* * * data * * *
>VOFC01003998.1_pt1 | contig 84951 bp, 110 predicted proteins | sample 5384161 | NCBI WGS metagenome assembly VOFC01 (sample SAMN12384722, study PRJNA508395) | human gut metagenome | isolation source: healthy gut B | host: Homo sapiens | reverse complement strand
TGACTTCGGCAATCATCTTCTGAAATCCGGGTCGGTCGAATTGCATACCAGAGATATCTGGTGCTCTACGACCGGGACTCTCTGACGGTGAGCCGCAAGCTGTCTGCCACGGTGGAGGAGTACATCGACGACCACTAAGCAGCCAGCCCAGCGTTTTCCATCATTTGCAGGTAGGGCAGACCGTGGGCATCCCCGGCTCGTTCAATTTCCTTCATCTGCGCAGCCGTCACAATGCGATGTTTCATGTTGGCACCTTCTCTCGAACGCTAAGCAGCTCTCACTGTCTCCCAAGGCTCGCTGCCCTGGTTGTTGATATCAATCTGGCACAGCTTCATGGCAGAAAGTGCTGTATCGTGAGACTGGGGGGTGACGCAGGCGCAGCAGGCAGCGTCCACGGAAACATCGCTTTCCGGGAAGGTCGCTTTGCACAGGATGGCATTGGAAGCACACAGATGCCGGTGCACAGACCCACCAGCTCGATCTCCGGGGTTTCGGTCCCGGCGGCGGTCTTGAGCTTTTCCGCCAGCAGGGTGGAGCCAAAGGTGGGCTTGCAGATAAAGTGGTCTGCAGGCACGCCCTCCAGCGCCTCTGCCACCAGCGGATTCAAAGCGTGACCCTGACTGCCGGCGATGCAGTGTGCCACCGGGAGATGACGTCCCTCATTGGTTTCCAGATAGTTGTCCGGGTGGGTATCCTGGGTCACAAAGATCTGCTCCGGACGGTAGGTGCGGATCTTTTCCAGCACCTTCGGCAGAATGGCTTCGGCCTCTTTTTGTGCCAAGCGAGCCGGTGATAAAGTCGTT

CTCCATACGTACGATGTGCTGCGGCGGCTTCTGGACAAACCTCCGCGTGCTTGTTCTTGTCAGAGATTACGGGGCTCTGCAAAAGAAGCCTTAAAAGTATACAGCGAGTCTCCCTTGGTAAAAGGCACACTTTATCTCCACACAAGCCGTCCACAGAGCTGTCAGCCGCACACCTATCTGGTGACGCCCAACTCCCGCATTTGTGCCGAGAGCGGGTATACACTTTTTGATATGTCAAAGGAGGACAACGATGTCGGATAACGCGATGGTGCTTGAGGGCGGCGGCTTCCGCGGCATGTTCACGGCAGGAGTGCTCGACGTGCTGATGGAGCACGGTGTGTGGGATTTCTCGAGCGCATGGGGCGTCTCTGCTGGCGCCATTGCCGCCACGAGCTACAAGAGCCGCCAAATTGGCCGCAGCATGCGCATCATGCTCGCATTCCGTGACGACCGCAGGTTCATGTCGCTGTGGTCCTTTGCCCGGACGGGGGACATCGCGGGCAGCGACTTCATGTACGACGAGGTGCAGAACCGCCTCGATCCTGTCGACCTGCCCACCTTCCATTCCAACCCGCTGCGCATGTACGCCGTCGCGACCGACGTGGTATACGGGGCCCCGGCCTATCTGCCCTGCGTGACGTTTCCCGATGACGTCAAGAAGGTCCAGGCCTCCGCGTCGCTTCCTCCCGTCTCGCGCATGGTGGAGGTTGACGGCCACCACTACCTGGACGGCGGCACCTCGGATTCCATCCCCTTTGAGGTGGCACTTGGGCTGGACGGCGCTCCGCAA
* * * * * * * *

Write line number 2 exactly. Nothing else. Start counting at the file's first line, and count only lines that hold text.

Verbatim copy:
TGACTTCGGCAATCATCTTCTGAAATCCGGGTCGGTCGAATTGCATACCAGAGATATCTGGTGCTCTACGACCGGGACTCTCTGACGGTGAGCCGCAAGCTGTCTGCCACGGTGGAGGAGTACATCGACGACCACTAAGCAGCCAGCCCAGCGTTTTCCATCATTTGCAGGTAGGGCAGACCGTGGGCATCCCCGGCTCGTTCAATTTCCTTCATCTGCGCAGCCGTCACAATGCGATGTTTCATGTTGGCACCTTCTCTCGAACGCTAAGCAGCTCTCACTGTCTCCCAAGGCTCGCTGCCCTGGTTGTTGATATCAATCTGGCACAGCTTCATGGCAGAAAGTGCTGTATCGTGAGACTGGGGGGTGACGCAGGCGCAGCAGGCAGCGTCCACGGAAACATCGCTTTCCGGGAAGGTCGCTTTGCACAGGATGGCATTGGAAGCACACAGATGCCGGTGCACAGACCCACCAGCTCGATCTCCGGGGTTTCGGTCCCGGCGGCGGTCTTGAGCTTTTCCGCCAGCAGGGTGGAGCCAAAGGTGGGCTTGCAGATAAAGTGGTCTGCAGGCACGCCCTCCAGCGCCTCTGCCACCAGCGGATTCAAAGCGTGACCCTGACTGCCGGCGATGCAGTGTGCCACCGGGAGATGACGTCCCTCATTGGTTTCCAGATAGTTGTCCGGGTGGGTATCCTGGGTCACAAAGATCTGCTCCGGACGGTAGGTGCGGATCTTTTCCAGCACCTTCGGCAGAATGGCTTCGGCCTCTTTTTGTGCCAAGCGAGCCGGTGATAAAGTCGTT